In the newly adjusted ESC online format, volunteers have put together a participatory virtual program for the time until we can meet again.
Join us this coming Friday as we share and discuss the kinds of care practices we are creating and shaping in and for our communities during these difficult times. Based on the context where systemic violence continously affects the ways in which we exist, we imagine a society that actively builds and maintains alternative structures of care.
We would love to hear about the methods of care work you have organized in your respective communities and exchange ideas on ways we can support each other in sustainable ways.
15th January 2021 18.00 CET
Register at firstname.lastname@example.org to receive link.
The past year was a challenging year where we needed to reconsider and reshape the way we do and organize projects. In this spirit, we wanted to find a way to continue to support young volunteers as we have in the past with our ESC program. In light of the times, we decided to start our volunteering program for 2020/21 online with 3 young people from Ukraine and Belarus.
This is a new experience for us, as we have never hosted an online volunteering service and we hope that it can still be as beneficial to our volunteers.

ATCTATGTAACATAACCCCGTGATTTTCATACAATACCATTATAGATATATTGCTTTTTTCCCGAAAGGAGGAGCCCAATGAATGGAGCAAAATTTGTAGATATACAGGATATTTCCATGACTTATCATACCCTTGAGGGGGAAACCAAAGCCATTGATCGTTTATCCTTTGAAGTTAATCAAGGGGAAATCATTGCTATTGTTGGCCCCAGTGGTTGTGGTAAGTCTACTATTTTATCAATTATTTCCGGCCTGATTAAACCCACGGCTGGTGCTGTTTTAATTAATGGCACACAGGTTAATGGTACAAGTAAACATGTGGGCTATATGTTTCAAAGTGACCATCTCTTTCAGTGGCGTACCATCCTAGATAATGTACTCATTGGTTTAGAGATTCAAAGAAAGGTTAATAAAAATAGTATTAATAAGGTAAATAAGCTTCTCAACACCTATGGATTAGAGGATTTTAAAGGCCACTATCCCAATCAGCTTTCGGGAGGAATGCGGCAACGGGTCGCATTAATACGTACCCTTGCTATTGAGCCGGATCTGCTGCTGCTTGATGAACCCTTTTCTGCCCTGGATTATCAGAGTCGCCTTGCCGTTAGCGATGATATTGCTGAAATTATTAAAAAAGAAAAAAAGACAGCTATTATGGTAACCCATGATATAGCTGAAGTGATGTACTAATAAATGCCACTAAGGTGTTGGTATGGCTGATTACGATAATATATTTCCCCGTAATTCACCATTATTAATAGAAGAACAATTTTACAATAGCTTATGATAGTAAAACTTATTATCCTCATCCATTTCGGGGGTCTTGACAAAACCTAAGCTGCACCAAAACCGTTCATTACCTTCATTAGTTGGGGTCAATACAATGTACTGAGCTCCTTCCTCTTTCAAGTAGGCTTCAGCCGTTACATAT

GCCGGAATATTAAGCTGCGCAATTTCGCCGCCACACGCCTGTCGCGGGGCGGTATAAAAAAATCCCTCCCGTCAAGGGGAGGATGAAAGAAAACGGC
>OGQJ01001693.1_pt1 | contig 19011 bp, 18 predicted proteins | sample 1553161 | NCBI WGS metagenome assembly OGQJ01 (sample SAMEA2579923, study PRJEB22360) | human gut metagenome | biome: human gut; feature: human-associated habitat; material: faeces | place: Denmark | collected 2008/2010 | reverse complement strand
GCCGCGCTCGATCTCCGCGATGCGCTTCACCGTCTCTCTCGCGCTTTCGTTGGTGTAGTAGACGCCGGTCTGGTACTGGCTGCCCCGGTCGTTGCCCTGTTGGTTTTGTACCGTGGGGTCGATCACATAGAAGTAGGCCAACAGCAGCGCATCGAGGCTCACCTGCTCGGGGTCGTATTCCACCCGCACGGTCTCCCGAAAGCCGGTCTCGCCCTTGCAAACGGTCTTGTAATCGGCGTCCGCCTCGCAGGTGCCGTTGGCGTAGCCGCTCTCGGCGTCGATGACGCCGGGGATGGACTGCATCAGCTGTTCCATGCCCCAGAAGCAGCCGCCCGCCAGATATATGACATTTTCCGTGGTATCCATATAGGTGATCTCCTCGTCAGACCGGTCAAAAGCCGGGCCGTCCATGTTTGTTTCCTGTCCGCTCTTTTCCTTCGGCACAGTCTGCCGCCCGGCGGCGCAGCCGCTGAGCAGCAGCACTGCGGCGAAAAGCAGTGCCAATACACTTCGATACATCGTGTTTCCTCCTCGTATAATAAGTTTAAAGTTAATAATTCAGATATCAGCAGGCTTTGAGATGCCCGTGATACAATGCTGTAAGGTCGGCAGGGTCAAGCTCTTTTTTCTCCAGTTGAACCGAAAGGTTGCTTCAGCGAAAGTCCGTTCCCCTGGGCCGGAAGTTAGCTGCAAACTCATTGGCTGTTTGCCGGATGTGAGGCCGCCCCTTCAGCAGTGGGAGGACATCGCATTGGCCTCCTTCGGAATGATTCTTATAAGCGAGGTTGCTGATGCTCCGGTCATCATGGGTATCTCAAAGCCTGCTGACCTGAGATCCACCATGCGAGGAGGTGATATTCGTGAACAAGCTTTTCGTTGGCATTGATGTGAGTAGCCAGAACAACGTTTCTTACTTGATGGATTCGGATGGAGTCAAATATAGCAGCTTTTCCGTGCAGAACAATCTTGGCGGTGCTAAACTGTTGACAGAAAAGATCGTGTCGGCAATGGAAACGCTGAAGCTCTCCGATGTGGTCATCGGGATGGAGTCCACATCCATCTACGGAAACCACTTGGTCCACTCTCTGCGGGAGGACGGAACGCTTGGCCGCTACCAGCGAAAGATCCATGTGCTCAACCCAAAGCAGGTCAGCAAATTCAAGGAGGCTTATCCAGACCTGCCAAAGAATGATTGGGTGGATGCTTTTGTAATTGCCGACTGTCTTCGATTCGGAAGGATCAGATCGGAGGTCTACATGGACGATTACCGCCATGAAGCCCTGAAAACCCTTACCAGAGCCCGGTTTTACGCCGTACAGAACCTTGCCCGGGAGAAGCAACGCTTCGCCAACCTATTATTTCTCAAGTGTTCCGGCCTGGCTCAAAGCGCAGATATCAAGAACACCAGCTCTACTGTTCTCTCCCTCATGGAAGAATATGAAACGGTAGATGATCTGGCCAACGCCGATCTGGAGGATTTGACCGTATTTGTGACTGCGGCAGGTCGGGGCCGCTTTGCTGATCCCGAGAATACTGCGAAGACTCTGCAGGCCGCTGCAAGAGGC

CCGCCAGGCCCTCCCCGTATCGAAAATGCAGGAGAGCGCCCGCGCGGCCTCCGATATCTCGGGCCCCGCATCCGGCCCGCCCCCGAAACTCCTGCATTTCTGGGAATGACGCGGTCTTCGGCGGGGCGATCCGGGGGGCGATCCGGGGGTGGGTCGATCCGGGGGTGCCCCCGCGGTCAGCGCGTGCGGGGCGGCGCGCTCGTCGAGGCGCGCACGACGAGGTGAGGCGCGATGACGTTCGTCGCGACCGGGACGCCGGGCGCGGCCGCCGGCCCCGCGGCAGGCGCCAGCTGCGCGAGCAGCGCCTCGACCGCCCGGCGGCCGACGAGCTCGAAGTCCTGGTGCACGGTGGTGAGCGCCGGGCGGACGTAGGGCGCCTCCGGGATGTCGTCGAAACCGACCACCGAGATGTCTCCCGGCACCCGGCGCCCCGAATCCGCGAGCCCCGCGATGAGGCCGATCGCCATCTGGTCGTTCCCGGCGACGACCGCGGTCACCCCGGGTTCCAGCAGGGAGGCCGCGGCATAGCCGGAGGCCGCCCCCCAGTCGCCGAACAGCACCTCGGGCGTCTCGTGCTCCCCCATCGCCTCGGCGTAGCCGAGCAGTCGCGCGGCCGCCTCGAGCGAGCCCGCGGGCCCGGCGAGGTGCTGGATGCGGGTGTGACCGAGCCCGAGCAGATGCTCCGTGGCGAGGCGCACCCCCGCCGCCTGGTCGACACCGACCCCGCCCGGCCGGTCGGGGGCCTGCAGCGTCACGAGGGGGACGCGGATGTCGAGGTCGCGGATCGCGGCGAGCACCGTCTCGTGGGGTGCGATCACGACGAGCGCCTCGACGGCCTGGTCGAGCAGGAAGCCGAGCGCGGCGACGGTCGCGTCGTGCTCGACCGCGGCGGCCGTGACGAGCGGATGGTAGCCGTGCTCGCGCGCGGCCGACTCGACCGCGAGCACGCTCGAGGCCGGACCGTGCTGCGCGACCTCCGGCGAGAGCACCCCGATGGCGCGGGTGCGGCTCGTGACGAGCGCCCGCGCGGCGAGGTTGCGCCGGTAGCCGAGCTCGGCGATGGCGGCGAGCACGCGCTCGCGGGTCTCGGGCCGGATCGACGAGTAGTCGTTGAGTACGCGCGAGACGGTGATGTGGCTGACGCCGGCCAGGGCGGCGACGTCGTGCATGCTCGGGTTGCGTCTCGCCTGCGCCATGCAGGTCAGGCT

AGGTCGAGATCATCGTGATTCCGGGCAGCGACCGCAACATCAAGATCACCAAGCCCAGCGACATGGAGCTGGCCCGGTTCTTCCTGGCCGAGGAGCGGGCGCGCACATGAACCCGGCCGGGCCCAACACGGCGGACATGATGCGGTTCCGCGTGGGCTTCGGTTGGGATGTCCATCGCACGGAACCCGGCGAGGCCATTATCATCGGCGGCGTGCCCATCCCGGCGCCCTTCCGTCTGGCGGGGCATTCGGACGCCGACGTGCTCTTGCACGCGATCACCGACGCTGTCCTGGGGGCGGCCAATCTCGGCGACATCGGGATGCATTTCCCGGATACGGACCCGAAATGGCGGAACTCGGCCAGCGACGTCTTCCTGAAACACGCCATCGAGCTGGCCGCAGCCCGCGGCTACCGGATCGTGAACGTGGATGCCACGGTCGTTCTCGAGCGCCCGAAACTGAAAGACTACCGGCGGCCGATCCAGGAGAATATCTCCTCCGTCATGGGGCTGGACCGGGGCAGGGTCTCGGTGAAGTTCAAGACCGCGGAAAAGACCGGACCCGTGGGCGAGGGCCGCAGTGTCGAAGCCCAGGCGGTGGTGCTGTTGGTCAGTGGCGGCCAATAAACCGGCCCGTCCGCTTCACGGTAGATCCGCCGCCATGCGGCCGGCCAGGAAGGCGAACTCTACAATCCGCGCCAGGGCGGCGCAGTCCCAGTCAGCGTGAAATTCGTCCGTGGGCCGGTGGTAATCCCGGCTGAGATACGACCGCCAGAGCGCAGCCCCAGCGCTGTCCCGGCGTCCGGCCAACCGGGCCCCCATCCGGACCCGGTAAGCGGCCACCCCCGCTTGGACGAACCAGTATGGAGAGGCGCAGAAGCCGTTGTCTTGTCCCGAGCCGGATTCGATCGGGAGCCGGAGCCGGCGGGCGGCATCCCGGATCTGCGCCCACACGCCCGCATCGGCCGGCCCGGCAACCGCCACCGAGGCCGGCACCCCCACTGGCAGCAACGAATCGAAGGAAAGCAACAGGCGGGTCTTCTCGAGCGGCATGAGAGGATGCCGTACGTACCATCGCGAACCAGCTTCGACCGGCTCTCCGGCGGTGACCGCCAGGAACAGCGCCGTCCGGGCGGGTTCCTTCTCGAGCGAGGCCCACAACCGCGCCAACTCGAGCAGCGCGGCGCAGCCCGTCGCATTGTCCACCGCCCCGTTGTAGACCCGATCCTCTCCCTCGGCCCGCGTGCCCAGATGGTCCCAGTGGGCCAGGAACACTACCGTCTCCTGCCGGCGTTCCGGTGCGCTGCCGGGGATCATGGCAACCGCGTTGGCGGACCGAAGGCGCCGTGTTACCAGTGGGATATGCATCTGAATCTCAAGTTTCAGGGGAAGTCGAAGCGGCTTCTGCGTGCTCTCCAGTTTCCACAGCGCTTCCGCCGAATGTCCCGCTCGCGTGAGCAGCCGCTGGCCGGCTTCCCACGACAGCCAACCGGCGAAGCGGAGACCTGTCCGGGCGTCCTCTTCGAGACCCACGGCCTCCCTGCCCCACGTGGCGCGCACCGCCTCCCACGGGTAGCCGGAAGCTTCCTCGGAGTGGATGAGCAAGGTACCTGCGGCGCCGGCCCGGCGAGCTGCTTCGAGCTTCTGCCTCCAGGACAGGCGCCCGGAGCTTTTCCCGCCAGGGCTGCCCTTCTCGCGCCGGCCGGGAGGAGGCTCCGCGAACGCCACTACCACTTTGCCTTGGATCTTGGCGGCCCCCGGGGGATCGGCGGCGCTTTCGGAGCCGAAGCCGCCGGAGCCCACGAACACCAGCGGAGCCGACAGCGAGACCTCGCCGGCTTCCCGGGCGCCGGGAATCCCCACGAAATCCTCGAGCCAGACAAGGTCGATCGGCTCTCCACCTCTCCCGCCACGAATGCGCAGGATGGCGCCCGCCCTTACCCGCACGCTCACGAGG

Check our website for the info about great online activities run by our volunteers and who knows, maybe one day we will meet in person again?
More info about the programme here
Welcome to EYFA!
The Skillshare Portal is an easy-to-access portal to resource guides and workshop modules that are made by and for activist groups across Europe in topics like consensus and facilitation , strategy / anti-oppression and direct action. There is an amazing amount of knowledge and skills in activist networks around the world and this website hopes to make these as accessible as possible. There are resources and modules in various languages and from diverse contexts.
“The master’s tools will never dismantle the master’s house.”–Audre Lorde
Ignite is a collection of texts and workshops to be used in formal and non-formal anti-racist education. The materials are being translated into 5 languages (English, Romanian, Hungarian, Bulgarian and Romani). The toolkit is now online at the following link: https://antiracist-toolkit.net
A key principle in the creation and selection of materials for this toolkit is the use of an anti-oppression framework, based on a structural and historical approach. In Europe, much of the education (both formal and non-formal) about differences amongst people, discrimination and prejudice focus on the individual. It looks at the behaviour and attitudes of individual people, with the purpose of helping us to understand our differences and learn more about each other’s experiences and cultures. However, it tends to ignore or undervalue systems of power and long-term historical perspectives.
In creating this Toolkit, we wanted to explore how the concepts and ideas relate to a central-east European context (Bulgaria, Hungary and Romania in particular) and adapt them where required. Roma people and communities continue to experience widespread persecution and stigmatisation, a phenomenon which has been ingrained in European cultures for hundreds of years. Building awareness of the situation is not enough. Tolerance within individuals is not enough. We want to promote social change towards ending racism and Romaphobia!